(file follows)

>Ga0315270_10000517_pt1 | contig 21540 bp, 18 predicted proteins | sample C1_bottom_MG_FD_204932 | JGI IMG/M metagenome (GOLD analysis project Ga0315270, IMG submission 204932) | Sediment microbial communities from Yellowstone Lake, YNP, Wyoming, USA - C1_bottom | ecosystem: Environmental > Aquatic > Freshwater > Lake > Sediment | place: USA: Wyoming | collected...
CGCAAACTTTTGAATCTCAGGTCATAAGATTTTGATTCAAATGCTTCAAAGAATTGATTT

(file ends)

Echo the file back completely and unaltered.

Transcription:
>Ga0315270_10000517_pt1 | contig 21540 bp, 18 predicted proteins | sample C1_bottom_MG_FD_204932 | JGI IMG/M metagenome (GOLD analysis project Ga0315270, IMG submission 204932) | Sediment microbial communities from Yellowstone Lake, YNP, Wyoming, USA - C1_bottom | ecosystem: Environmental > Aquatic > Freshwater > Lake > Sediment | place: USA: Wyoming | collected...
CGCAAACTTTTGAATCTCAGGTCATAAGATTTTGATTCAAATGCTTCAAAGAATTGATTT